1. The first step is to put your food into a freezer safe bag. Try to remove as much air as possible while keeping the bag flat.  Keep the food evenly distributed.
  1. The Fun Part. Put your bag into a cooler (tail gate type of cooler is fine).  Then carefully cover the bag with dry ice.  It is OK to layer bags and dry ice if you have more than one bag of food to freeze dry.
  1. Freeze It. You will need a freezer with enough room for your cooler.  Place your cooler in your freezer and leave it there for about six hours (with the lid on).  Check back after about a day. If the dry ice is gone, your food should be freeze dried!
  1. Storage. Remove the bags and store them in a safe place.  You could put them back in the freezer or in your kitchen pantry.

 

Method 2.  Buy A Freeze Dryer!

If you want the simplest no brain method for freeze drying your food, then go with the professional option.  This includes buying a freeze drying appliance that will ensure your food is properly freeze dried.

Below we list the best-selling freeze driers and tools that can be found on Amazon.   Yes, these are expensive but worth it in the long haul.  Also keep in mind it’s only been in the last couple years that more commercially viable freeze driers are becoming available to the general public.  Historically freeze driers are used by big companies and can cost up to $30k.

 Freeze Driers & Tools

Most food freeze driers work off of the same principle.  Follow the manual that came with the machine. This will involve placing the food on trays (not clumped up), then turning on the machine for a specified time.  Once finished you will place the food in air tight containers for long term storage.

Method 3.  Freeze Drying with Your Freezer

This is our favorite non expensive method of freeze drying food.  Not 100% perfect, but still is a viable solution.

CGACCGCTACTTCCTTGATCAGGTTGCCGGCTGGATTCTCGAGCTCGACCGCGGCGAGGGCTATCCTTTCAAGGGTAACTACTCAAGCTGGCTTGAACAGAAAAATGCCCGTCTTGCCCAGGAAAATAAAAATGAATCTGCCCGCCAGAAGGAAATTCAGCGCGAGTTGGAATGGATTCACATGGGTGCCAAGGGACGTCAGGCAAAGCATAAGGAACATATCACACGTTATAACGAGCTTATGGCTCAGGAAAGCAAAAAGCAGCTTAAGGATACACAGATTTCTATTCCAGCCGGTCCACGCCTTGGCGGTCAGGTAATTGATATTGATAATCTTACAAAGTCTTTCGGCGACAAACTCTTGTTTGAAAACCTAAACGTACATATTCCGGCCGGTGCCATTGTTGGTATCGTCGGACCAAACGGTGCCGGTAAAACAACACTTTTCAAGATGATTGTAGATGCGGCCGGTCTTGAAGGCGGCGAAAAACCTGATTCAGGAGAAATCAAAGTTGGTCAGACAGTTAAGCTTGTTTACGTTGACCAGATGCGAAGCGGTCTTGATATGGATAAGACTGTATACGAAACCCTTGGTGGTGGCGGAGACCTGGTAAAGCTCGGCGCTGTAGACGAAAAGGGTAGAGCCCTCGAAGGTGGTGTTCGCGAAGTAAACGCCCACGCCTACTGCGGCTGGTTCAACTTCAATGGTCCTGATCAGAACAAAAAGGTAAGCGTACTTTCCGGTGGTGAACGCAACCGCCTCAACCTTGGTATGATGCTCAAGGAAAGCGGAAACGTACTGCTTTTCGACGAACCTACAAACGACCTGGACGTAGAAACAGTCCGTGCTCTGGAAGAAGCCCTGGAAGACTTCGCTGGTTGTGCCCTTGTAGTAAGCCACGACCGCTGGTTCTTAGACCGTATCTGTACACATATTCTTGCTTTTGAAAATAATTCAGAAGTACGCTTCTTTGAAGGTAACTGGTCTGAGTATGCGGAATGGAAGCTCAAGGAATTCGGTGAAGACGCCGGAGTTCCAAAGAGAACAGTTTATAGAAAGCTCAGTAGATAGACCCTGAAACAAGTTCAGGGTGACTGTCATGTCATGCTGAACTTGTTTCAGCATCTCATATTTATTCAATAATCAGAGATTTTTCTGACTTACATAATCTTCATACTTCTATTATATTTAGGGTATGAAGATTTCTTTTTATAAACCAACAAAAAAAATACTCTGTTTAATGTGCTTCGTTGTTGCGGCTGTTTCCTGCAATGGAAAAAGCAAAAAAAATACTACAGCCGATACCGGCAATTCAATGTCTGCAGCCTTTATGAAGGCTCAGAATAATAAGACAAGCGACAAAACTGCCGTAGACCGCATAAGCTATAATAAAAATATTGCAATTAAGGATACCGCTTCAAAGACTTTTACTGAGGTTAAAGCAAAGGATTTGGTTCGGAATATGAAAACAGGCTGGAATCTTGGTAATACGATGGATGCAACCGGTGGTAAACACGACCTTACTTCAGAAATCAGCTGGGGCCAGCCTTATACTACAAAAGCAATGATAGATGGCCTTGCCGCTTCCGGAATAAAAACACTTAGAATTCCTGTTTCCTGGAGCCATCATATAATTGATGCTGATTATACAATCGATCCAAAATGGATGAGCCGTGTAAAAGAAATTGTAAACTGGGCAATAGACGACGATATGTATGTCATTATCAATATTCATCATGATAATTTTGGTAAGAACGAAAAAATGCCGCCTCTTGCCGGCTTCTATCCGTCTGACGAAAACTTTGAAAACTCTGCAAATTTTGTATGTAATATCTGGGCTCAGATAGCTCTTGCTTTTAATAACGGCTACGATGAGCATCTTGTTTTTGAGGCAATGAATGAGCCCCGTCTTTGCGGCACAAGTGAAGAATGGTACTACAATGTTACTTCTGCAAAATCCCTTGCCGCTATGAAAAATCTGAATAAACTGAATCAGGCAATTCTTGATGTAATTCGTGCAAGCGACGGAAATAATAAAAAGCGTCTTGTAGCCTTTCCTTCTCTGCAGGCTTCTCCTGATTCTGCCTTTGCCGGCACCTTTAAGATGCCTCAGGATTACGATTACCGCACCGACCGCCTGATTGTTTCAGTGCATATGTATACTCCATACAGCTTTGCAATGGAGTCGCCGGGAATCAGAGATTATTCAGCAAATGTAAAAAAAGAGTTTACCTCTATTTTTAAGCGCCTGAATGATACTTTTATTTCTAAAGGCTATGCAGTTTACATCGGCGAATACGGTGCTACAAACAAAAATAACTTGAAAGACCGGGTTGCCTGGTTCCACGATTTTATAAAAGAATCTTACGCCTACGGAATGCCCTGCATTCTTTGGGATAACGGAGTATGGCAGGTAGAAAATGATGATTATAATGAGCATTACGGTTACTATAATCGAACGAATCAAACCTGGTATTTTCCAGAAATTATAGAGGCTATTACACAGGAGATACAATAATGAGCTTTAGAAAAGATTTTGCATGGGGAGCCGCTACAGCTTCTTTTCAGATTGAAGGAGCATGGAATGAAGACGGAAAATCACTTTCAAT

1. Place your food chunks, slices onto a tray. Make sure they are all separate and not touching each other.  This method works best with an empty freezer.
  1. Choose a freezer. You will need the coldest freezer you can find. It also works best when nothing else is in the freezer.  If you do not have a deep freezer you could try using a standard freezer and set it to the coldest setting.
  1. Put food in the freezer. Place the food tray into the freezer and leave it alone for about a week. It is VERY important that you do not open up the freezer anytime during the sublimation process.   Not only can this retard the freezing process but it will also cause ice crystals to form on the food.
  1. Test. After a week, take a piece out of the freezer and let it thaw.  If the piece of food turns black, then it’s not done yet.
  1. Storing. Once the food has been freeze dried (all moister has been removed) store it appropriately in a vacuum sealed bag.

 

One of the best examples of a freeze dried food is Astronaut ice-cream.  I remember going to the science museum on my school field trips as a child always looking forward to this freeze dried ice cream.  I wondered how they did it, how could you dry out something that was so wet naturally?  It was not until I was older that I learned how to freeze dry food for long term storage and started doing it myself.  It is a great technique to master (which is even easier with today’s devices) and can help save your life in an emergency.